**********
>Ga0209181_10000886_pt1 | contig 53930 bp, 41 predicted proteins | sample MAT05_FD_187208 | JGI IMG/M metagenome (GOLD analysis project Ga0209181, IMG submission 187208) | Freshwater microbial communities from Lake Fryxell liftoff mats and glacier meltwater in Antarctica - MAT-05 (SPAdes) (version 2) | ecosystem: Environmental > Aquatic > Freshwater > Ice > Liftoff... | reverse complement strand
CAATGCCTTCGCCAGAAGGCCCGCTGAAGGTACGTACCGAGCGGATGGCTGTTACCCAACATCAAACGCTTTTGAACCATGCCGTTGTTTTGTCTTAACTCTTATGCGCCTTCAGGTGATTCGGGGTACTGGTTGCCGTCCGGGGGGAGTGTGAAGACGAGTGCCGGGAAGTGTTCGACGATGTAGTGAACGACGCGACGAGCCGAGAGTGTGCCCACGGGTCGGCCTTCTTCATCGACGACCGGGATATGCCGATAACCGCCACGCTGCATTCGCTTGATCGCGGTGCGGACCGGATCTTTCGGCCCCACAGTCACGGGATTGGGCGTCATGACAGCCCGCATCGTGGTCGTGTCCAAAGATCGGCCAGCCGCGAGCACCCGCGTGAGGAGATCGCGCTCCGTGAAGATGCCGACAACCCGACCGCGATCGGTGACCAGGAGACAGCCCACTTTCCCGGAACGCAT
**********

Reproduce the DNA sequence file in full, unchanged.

>Ga0209181_10000886_pt1 | contig 53930 bp, 41 predicted proteins | sample MAT05_FD_187208 | JGI IMG/M metagenome (GOLD analysis project Ga0209181, IMG submission 187208) | Freshwater microbial communities from Lake Fryxell liftoff mats and glacier meltwater in Antarctica - MAT-05 (SPAdes) (version 2) | ecosystem: Environmental > Aquatic > Freshwater > Ice > Liftoff... | reverse complement strand
CAATGCCTTCGCCAGAAGGCCCGCTGAAGGTACGTACCGAGCGGATGGCTGTTACCCAACATCAAACGCTTTTGAACCATGCCGTTGTTTTGTCTTAACTCTTATGCGCCTTCAGGTGATTCGGGGTACTGGTTGCCGTCCGGGGGGAGTGTGAAGACGAGTGCCGGGAAGTGTTCGACGATGTAGTGAACGACGCGACGAGCCGAGAGTGTGCCCACGGGTCGGCCTTCTTCATCGACGACCGGGATATGCCGATAACCGCCACGCTGCATTCGCTTGATCGCGGTGCGGACCGGATCTTTCGGCCCCACAGTCACGGGATTGGGCGTCATGACAGCCCGCATCGTGGTCGTGTCCAAAGATCGGCCAGCCGCGAGCACCCGCGTGAGGAGATCGCGCTCCGTGAAGATGCCGACAACCCGACCGCGATCGGTGACCAGGAGACAGCCCACTTTCCCGGAACGCAT